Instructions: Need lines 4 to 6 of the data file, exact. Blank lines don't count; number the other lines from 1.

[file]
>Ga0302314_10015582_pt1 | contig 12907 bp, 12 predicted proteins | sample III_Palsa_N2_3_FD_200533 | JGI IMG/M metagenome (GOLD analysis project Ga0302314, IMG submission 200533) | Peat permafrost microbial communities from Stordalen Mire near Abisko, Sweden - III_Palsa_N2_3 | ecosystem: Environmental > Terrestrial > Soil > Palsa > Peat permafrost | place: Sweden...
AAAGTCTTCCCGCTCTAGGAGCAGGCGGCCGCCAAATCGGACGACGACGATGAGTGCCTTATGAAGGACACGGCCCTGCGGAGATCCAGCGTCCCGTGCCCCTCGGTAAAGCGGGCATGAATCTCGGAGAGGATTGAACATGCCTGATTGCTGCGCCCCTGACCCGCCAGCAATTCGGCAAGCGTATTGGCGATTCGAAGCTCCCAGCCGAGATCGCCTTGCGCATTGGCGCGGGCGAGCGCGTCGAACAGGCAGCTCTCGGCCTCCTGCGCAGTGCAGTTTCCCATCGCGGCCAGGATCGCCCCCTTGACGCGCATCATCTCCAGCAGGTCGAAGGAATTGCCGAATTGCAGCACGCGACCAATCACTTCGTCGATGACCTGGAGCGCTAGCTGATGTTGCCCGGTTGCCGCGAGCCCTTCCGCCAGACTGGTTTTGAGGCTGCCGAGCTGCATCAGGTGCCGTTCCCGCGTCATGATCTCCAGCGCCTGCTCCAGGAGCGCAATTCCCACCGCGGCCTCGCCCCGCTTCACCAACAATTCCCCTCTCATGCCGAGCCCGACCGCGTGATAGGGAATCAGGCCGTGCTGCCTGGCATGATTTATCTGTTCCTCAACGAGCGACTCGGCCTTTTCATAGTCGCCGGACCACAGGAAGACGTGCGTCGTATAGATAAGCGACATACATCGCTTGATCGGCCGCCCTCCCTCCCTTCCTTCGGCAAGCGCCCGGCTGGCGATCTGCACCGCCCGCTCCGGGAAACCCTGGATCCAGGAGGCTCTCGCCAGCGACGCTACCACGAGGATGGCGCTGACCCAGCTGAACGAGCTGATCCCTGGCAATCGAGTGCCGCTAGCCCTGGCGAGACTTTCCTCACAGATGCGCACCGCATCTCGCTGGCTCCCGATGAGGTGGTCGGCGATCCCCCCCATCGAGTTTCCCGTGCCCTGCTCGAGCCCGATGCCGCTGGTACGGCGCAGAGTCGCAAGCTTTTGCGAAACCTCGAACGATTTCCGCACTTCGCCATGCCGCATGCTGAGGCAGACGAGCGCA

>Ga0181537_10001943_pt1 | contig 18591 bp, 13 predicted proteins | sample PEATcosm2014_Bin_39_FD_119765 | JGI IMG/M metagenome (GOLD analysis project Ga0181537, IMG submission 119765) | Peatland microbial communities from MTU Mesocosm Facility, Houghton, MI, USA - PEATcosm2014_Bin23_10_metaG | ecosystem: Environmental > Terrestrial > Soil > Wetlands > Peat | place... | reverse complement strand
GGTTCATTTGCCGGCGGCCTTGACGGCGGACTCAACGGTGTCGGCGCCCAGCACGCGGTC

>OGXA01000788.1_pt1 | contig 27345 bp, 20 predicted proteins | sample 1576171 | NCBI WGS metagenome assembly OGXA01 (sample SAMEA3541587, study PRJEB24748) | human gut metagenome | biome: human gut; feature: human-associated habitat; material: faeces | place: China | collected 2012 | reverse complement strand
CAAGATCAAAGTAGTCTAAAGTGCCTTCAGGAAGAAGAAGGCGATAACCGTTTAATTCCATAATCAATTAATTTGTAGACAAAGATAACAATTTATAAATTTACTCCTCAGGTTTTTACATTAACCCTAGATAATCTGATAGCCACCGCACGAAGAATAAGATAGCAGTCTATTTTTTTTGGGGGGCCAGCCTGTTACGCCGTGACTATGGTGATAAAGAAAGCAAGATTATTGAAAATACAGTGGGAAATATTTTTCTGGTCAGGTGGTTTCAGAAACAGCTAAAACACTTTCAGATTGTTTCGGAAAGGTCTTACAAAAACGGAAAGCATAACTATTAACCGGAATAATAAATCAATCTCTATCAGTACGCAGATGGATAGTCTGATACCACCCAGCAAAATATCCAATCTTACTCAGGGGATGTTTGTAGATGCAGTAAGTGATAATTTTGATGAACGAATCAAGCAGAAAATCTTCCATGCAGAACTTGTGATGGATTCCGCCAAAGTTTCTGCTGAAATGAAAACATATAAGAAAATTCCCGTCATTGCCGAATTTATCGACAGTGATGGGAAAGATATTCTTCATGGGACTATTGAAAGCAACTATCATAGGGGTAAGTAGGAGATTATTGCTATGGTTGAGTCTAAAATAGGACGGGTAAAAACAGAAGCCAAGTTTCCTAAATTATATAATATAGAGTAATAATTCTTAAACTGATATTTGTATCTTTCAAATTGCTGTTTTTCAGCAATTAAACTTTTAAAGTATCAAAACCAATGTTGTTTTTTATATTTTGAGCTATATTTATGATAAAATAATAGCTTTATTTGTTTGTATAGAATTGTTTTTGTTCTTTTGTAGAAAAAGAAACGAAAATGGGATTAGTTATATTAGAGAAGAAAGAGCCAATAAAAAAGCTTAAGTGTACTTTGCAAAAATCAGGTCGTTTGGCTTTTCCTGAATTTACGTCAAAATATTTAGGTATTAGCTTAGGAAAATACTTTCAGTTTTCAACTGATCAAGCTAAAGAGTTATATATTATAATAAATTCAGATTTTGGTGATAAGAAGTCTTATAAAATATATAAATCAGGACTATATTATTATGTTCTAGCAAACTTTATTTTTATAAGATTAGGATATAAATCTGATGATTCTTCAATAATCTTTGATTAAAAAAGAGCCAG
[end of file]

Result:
GGTTCATTTGCCGGCGGCCTTGACGGCGGACTCAACGGTGTCGGCGCCCAGCACGCGGTC

>OGXA01000788.1_pt1 | contig 27345 bp, 20 predicted proteins | sample 1576171 | NCBI WGS metagenome assembly OGXA01 (sample SAMEA3541587, study PRJEB24748) | human gut metagenome | biome: human gut; feature: human-associated habitat; material: faeces | place: China | collected 2012 | reverse complement strand
CAAGATCAAAGTAGTCTAAAGTGCCTTCAGGAAGAAGAAGGCGATAACCGTTTAATTCCATAATCAATTAATTTGTAGACAAAGATAACAATTTATAAATTTACTCCTCAGGTTTTTACATTAACCCTAGATAATCTGATAGCCACCGCACGAAGAATAAGATAGCAGTCTATTTTTTTTGGGGGGCCAGCCTGTTACGCCGTGACTATGGTGATAAAGAAAGCAAGATTATTGAAAATACAGTGGGAAATATTTTTCTGGTCAGGTGGTTTCAGAAACAGCTAAAACACTTTCAGATTGTTTCGGAAAGGTCTTACAAAAACGGAAAGCATAACTATTAACCGGAATAATAAATCAATCTCTATCAGTACGCAGATGGATAGTCTGATACCACCCAGCAAAATATCCAATCTTACTCAGGGGATGTTTGTAGATGCAGTAAGTGATAATTTTGATGAACGAATCAAGCAGAAAATCTTCCATGCAGAACTTGTGATGGATTCCGCCAAAGTTTCTGCTGAAATGAAAACATATAAGAAAATTCCCGTCATTGCCGAATTTATCGACAGTGATGGGAAAGATATTCTTCATGGGACTATTGAAAGCAACTATCATAGGGGTAAGTAGGAGATTATTGCTATGGTTGAGTCTAAAATAGGACGGGTAAAAACAGAAGCCAAGTTTCCTAAATTATATAATATAGAGTAATAATTCTTAAACTGATATTTGTATCTTTCAAATTGCTGTTTTTCAGCAATTAAACTTTTAAAGTATCAAAACCAATGTTGTTTTTTATATTTTGAGCTATATTTATGATAAAATAATAGCTTTATTTGTTTGTATAGAATTGTTTTTGTTCTTTTGTAGAAAAAGAAACGAAAATGGGATTAGTTATATTAGAGAAGAAAGAGCCAATAAAAAAGCTTAAGTGTACTTTGCAAAAATCAGGTCGTTTGGCTTTTCCTGAATTTACGTCAAAATATTTAGGTATTAGCTTAGGAAAATACTTTCAGTTTTCAACTGATCAAGCTAAAGAGTTATATATTATAATAAATTCAGATTTTGGTGATAAGAAGTCTTATAAAATATATAAATCAGGACTATATTATTATGTTCTAGCAAACTTTATTTTTATAAGATTAGGATATAAATCTGATGATTCTTCAATAATCTTTGATTAAAAAAGAGCCAG